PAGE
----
Finally (FINALLY) we can leave: all the packages we’ve been waiting for are on board, after 18 bus rides and enough face time to be on a first-name basis with clerks in the post office, officials in the Seychelles Revenue Commission, EVEN a bus driver (total count: 18 bus rides). Clearance could have been done in ~24 hours, but took three days… because, like receiving packages, working with officialdom on formalities was an extended reminder of the importance of patience as painfully layered bureaucracy and island time combined to make every step take significantly longer than necessary.
I’m not complaining. OK, not THAT much. Although truthfully, we would like to have left Seychelles after one month instead of two, it is full of the kind of encounters and experiences that we love about cruising.
It’s a beautiful country, with some of the prettiest beaches we’ve ever seen… no small feat, with the number we have to compare them with.
The food. Wow. I loved learning about Seychellois Kreol food and could extend that education happily for a long, long time.
It’s the friendly people we are privileged to spend time with, both Seychellois and cruisers alike.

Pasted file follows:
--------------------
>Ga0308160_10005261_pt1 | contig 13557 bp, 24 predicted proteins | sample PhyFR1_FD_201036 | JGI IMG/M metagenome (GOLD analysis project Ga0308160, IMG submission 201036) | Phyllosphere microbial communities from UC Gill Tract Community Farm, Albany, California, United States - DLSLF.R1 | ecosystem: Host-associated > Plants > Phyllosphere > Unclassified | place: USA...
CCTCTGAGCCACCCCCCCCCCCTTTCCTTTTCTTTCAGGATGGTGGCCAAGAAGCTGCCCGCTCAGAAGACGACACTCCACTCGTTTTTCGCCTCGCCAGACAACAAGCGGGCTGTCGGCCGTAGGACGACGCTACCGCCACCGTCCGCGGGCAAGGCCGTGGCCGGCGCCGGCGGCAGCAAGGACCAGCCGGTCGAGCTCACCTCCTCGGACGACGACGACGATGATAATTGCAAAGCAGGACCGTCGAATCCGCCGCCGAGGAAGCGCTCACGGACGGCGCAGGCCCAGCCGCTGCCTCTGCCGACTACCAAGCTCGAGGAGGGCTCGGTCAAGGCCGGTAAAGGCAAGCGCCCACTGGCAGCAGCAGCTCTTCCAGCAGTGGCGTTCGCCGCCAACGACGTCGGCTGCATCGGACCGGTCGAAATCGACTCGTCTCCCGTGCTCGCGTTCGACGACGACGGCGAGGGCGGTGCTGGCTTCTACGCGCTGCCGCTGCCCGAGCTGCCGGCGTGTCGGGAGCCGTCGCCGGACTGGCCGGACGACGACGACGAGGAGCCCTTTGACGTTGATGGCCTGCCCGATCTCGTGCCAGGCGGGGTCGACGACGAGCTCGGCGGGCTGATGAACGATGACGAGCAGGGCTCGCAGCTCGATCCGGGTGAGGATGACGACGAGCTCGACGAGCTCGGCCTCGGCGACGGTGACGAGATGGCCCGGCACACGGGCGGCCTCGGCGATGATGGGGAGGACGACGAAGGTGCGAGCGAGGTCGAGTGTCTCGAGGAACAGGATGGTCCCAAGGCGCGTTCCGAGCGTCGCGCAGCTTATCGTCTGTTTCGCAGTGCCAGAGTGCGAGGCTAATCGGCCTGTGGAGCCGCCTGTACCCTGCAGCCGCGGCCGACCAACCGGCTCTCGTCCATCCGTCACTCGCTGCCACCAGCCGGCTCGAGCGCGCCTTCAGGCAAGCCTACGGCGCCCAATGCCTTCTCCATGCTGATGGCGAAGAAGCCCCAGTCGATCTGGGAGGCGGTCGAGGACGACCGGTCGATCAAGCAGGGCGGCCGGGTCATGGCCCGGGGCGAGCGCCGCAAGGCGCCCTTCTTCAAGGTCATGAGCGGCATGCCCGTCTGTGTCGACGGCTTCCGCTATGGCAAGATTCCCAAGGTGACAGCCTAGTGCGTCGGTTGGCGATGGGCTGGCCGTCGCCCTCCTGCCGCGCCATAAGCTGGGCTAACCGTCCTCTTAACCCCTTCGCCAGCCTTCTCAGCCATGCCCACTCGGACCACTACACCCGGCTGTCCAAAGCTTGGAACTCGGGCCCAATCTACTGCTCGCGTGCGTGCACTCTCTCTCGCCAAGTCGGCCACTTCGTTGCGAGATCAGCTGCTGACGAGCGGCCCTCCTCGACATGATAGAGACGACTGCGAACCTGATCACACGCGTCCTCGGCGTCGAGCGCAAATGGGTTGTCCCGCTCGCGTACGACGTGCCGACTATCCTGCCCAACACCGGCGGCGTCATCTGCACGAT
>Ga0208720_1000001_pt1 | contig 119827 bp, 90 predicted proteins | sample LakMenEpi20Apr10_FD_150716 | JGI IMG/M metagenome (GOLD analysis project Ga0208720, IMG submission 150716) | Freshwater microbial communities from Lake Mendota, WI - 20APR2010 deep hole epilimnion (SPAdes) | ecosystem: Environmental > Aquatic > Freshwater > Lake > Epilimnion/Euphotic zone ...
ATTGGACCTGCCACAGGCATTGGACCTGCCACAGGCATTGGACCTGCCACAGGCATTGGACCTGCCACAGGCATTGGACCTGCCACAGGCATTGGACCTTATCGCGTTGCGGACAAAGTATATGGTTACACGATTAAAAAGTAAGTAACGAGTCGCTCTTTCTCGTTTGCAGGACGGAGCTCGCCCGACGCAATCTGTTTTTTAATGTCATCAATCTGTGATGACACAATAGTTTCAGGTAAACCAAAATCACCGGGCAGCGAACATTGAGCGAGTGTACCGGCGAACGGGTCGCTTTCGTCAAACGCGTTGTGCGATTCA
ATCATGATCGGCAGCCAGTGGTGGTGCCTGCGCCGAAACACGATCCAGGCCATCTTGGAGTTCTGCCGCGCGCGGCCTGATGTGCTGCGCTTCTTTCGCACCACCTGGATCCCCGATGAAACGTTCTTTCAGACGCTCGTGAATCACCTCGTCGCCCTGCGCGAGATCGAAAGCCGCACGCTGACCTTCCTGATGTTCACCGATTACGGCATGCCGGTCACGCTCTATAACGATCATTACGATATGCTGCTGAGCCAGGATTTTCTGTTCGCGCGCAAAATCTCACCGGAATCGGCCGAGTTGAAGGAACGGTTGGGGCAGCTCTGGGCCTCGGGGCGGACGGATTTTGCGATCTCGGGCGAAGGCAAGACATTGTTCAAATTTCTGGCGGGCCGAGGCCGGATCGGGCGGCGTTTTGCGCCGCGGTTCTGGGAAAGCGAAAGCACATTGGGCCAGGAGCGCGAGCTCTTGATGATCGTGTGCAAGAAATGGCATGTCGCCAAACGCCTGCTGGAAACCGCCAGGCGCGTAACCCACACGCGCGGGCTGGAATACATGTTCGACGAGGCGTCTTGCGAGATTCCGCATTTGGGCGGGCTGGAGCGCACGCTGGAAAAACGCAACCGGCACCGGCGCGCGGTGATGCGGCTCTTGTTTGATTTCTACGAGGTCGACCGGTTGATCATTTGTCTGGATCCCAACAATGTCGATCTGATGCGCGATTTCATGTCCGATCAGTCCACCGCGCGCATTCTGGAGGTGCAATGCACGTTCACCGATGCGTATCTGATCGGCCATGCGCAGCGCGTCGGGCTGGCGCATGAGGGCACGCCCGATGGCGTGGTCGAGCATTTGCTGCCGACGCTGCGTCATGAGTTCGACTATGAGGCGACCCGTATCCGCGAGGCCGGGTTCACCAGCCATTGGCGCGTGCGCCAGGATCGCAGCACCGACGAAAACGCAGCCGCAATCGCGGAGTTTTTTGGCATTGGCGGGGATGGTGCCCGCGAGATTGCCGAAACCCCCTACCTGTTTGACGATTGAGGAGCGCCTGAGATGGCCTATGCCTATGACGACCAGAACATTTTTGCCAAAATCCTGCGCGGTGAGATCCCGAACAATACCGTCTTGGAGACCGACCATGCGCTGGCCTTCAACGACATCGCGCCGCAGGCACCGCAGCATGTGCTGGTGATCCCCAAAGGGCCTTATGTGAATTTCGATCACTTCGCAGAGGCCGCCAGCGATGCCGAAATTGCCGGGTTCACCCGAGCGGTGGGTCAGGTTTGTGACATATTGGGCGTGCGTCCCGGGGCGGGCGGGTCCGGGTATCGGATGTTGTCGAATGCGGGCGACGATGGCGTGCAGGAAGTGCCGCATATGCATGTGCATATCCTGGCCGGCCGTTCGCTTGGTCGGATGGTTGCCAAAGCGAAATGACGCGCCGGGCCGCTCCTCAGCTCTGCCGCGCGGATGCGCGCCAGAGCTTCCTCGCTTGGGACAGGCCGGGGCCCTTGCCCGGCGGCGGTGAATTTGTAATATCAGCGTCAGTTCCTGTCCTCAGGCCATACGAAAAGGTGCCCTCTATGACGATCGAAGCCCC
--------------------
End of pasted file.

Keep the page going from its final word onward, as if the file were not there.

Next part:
With clearance completed… we’re expected to depart immediately, but for practical reasons, we couldn’t. The weather was wrong, all wrong, and it’s not worth the risk to go out and get beat up. We can’t make water in the oily sewer that is the inner harbor. So we ducked around to the back side of Mahe and kept to ourselves for a few days, while we prepared. I’ve pre-cooked meals to get us through the uncomfortable bits until our next port, hopefully. Jamie worked on the rig- he wasn’t happy with D2 and wanted it adjusted before leaving.
And we had time for a final sendoff, among good friends. With piracy abating in this corner of the Indian Ocean, there’s been a spike in the volume of cruising boats that pass through Seychelles- and as this weather window opens, five of us are taking off today. Naturally, this called for a celebration!
Our destination is Comoros. We know exactly two boats who have been there, and read the stories of a third. The first two found it interesting and exciting (although I think Alex would have found it easier to enter the country had the banks had any local currency available for him to exchange. They didn’t, so he bartered with booze- in a dry, Muslim country. RIGHT!). The third was a scruffy-sounding group of surfers (we’d probably love them!) who triggered suspicion in officials (they thought they could just anchor overnight and carry on) and ended up in jail. Right.
We will be mostly offline for about a week…maybe longer. If banks in Comoros can run out of local currency, I’m not hugely optimistic about the availability of internet! Meanwhile, updates will still flow to our Twitter and Facebook page via the Iridium.
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